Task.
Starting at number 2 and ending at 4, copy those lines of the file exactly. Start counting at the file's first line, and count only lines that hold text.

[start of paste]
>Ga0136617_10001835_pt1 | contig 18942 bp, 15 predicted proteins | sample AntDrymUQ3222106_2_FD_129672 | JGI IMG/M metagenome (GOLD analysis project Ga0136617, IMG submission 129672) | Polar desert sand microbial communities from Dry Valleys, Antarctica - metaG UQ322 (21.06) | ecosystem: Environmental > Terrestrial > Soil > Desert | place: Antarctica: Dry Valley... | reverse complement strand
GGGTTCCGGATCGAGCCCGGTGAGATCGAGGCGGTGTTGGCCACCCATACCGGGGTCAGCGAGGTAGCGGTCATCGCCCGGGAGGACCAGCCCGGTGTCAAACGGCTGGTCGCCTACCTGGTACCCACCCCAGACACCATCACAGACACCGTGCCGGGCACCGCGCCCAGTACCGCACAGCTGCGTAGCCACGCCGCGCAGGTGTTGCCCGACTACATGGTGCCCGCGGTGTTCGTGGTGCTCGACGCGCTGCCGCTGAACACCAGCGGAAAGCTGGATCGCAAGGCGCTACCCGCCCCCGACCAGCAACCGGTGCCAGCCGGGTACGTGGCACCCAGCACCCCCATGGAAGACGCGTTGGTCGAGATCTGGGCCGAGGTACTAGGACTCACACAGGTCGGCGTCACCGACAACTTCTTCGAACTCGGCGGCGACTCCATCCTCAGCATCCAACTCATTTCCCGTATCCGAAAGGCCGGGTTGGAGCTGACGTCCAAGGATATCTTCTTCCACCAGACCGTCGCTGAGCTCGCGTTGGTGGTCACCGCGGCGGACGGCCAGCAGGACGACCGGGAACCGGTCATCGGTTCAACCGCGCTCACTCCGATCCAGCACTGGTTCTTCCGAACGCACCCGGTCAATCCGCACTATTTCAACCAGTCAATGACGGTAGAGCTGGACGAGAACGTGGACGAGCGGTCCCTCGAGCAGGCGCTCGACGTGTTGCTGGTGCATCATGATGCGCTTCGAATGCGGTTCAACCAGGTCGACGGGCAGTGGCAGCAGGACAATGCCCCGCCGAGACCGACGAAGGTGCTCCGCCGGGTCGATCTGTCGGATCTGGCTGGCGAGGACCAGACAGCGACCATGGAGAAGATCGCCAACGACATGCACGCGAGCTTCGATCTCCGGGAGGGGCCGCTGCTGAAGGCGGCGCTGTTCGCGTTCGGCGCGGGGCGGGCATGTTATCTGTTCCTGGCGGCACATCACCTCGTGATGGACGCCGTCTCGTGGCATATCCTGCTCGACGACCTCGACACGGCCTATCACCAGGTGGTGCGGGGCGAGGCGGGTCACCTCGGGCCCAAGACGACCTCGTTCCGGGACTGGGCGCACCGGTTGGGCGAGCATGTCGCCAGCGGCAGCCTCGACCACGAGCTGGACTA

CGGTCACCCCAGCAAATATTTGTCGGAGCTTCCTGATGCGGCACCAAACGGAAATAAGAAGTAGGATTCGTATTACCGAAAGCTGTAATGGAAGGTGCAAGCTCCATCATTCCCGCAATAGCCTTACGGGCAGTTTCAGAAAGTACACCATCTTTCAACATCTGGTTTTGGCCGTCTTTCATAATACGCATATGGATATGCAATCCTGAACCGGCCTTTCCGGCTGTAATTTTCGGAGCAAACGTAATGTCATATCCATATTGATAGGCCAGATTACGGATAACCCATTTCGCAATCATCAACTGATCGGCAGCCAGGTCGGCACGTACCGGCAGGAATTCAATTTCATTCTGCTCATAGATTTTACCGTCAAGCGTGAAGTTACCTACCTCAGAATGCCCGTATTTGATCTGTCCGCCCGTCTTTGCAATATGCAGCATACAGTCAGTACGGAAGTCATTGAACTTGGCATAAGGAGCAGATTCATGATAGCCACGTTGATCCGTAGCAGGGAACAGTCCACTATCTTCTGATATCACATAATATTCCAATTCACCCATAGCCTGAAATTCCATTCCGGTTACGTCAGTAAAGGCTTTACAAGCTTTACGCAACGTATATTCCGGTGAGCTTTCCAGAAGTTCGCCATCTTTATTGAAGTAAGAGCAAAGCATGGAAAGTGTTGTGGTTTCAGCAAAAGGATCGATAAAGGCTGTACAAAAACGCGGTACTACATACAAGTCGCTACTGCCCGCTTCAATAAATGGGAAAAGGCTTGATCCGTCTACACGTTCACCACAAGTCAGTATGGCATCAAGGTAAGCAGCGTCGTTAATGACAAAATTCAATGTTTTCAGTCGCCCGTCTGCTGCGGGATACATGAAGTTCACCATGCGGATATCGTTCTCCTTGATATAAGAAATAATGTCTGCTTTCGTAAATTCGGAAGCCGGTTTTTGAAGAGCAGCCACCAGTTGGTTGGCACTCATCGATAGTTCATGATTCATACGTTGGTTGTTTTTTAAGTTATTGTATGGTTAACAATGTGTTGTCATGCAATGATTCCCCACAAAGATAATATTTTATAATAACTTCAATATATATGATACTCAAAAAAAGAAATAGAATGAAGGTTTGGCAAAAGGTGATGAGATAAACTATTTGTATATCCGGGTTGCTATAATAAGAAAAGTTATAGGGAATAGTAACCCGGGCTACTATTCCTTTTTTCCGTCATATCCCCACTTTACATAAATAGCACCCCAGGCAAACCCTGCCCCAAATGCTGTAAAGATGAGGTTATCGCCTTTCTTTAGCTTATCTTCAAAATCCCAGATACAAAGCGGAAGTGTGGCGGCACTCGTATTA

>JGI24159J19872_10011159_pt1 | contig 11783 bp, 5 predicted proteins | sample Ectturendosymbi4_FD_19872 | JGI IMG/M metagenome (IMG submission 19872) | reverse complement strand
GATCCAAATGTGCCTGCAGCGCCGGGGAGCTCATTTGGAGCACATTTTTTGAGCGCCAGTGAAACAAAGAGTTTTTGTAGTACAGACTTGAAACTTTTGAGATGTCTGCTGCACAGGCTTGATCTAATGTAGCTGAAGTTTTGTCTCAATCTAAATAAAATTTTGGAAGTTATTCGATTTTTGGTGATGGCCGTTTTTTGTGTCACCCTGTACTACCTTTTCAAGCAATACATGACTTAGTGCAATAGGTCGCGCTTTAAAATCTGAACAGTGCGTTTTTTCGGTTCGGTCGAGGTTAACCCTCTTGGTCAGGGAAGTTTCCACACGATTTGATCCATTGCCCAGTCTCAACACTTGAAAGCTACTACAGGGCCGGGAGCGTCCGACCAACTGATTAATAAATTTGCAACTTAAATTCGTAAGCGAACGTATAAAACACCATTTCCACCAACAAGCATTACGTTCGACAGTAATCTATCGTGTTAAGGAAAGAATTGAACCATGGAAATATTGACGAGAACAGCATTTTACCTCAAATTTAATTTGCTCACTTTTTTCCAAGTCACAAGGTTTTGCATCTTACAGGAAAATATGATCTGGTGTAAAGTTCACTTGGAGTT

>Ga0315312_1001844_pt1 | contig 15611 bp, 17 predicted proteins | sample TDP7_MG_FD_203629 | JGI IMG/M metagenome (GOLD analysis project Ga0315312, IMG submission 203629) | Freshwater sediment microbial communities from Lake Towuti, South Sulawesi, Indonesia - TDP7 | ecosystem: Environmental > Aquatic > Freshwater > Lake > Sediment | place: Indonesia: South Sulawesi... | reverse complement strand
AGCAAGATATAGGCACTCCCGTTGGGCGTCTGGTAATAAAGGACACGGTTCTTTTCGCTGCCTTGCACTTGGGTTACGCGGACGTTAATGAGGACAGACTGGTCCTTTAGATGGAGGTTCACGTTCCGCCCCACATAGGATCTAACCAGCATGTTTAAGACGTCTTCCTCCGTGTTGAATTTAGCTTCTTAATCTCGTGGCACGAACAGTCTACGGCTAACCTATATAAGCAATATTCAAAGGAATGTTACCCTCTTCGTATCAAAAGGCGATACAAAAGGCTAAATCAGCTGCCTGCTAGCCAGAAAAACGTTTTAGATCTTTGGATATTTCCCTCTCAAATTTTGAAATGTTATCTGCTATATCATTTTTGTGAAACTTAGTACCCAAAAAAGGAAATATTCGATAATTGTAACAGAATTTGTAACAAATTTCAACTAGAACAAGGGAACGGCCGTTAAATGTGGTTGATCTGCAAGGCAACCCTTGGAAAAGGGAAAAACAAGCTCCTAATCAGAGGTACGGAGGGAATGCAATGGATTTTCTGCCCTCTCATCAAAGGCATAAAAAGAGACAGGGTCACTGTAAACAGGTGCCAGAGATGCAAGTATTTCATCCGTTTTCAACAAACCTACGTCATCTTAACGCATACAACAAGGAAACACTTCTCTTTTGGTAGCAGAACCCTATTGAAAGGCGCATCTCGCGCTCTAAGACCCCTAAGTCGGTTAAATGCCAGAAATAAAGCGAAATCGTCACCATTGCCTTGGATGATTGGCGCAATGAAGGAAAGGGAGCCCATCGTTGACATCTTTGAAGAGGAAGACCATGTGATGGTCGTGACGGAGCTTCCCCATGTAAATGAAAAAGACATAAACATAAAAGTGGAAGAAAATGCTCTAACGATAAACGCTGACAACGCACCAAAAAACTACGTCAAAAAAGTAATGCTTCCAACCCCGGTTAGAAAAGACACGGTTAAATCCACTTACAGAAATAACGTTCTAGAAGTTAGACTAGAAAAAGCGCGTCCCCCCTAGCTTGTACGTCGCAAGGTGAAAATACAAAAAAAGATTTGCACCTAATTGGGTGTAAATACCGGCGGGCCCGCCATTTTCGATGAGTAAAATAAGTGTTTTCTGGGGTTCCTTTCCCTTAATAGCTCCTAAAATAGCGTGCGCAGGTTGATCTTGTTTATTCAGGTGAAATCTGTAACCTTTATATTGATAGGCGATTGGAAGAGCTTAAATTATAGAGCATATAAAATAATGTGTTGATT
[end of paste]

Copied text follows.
GGGTTCCGGATCGAGCCCGGTGAGATCGAGGCGGTGTTGGCCACCCATACCGGGGTCAGCGAGGTAGCGGTCATCGCCCGGGAGGACCAGCCCGGTGTCAAACGGCTGGTCGCCTACCTGGTACCCACCCCAGACACCATCACAGACACCGTGCCGGGCACCGCGCCCAGTACCGCACAGCTGCGTAGCCACGCCGCGCAGGTGTTGCCCGACTACATGGTGCCCGCGGTGTTCGTGGTGCTCGACGCGCTGCCGCTGAACACCAGCGGAAAGCTGGATCGCAAGGCGCTACCCGCCCCCGACCAGCAACCGGTGCCAGCCGGGTACGTGGCACCCAGCACCCCCATGGAAGACGCGTTGGTCGAGATCTGGGCCGAGGTACTAGGACTCACACAGGTCGGCGTCACCGACAACTTCTTCGAACTCGGCGGCGACTCCATCCTCAGCATCCAACTCATTTCCCGTATCCGAAAGGCCGGGTTGGAGCTGACGTCCAAGGATATCTTCTTCCACCAGACCGTCGCTGAGCTCGCGTTGGTGGTCACCGCGGCGGACGGCCAGCAGGACGACCGGGAACCGGTCATCGGTTCAACCGCGCTCACTCCGATCCAGCACTGGTTCTTCCGAACGCACCCGGTCAATCCGCACTATTTCAACCAGTCAATGACGGTAGAGCTGGACGAGAACGTGGACGAGCGGTCCCTCGAGCAGGCGCTCGACGTGTTGCTGGTGCATCATGATGCGCTTCGAATGCGGTTCAACCAGGTCGACGGGCAGTGGCAGCAGGACAATGCCCCGCCGAGACCGACGAAGGTGCTCCGCCGGGTCGATCTGTCGGATCTGGCTGGCGAGGACCAGACAGCGACCATGGAGAAGATCGCCAACGACATGCACGCGAGCTTCGATCTCCGGGAGGGGCCGCTGCTGAAGGCGGCGCTGTTCGCGTTCGGCGCGGGGCGGGCATGTTATCTGTTCCTGGCGGCACATCACCTCGTGATGGACGCCGTCTCGTGGCATATCCTGCTCGACGACCTCGACACGGCCTATCACCAGGTGGTGCGGGGCGAGGCGGGTCACCTCGGGCCCAAGACGACCTCGTTCCGGGACTGGGCGCACCGGTTGGGCGAGCATGTCGCCAGCGGCAGCCTCGACCACGAGCTGGACTA

CGGTCACCCCAGCAAATATTTGTCGGAGCTTCCTGATGCGGCACCAAACGGAAATAAGAAGTAGGATTCGTATTACCGAAAGCTGTAATGGAAGGTGCAAGCTCCATCATTCCCGCAATAGCCTTACGGGCAGTTTCAGAAAGTACACCATCTTTCAACATCTGGTTTTGGCCGTCTTTCATAATACGCATATGGATATGCAATCCTGAACCGGCCTTTCCGGCTGTAATTTTCGGAGCAAACGTAATGTCATATCCATATTGATAGGCCAGATTACGGATAACCCATTTCGCAATCATCAACTGATCGGCAGCCAGGTCGGCACGTACCGGCAGGAATTCAATTTCATTCTGCTCATAGATTTTACCGTCAAGCGTGAAGTTACCTACCTCAGAATGCCCGTATTTGATCTGTCCGCCCGTCTTTGCAATATGCAGCATACAGTCAGTACGGAAGTCATTGAACTTGGCATAAGGAGCAGATTCATGATAGCCACGTTGATCCGTAGCAGGGAACAGTCCACTATCTTCTGATATCACATAATATTCCAATTCACCCATAGCCTGAAATTCCATTCCGGTTACGTCAGTAAAGGCTTTACAAGCTTTACGCAACGTATATTCCGGTGAGCTTTCCAGAAGTTCGCCATCTTTATTGAAGTAAGAGCAAAGCATGGAAAGTGTTGTGGTTTCAGCAAAAGGATCGATAAAGGCTGTACAAAAACGCGGTACTACATACAAGTCGCTACTGCCCGCTTCAATAAATGGGAAAAGGCTTGATCCGTCTACACGTTCACCACAAGTCAGTATGGCATCAAGGTAAGCAGCGTCGTTAATGACAAAATTCAATGTTTTCAGTCGCCCGTCTGCTGCGGGATACATGAAGTTCACCATGCGGATATCGTTCTCCTTGATATAAGAAATAATGTCTGCTTTCGTAAATTCGGAAGCCGGTTTTTGAAGAGCAGCCACCAGTTGGTTGGCACTCATCGATAGTTCATGATTCATACGTTGGTTGTTTTTTAAGTTATTGTATGGTTAACAATGTGTTGTCATGCAATGATTCCCCACAAAGATAATATTTTATAATAACTTCAATATATATGATACTCAAAAAAAGAAATAGAATGAAGGTTTGGCAAAAGGTGATGAGATAAACTATTTGTATATCCGGGTTGCTATAATAAGAAAAGTTATAGGGAATAGTAACCCGGGCTACTATTCCTTTTTTCCGTCATATCCCCACTTTACATAAATAGCACCCCAGGCAAACCCTGCCCCAAATGCTGTAAAGATGAGGTTATCGCCTTTCTTTAGCTTATCTTCAAAATCCCAGATACAAAGCGGAAGTGTGGCGGCACTCGTATTA

>JGI24159J19872_10011159_pt1 | contig 11783 bp, 5 predicted proteins | sample Ectturendosymbi4_FD_19872 | JGI IMG/M metagenome (IMG submission 19872) | reverse complement strand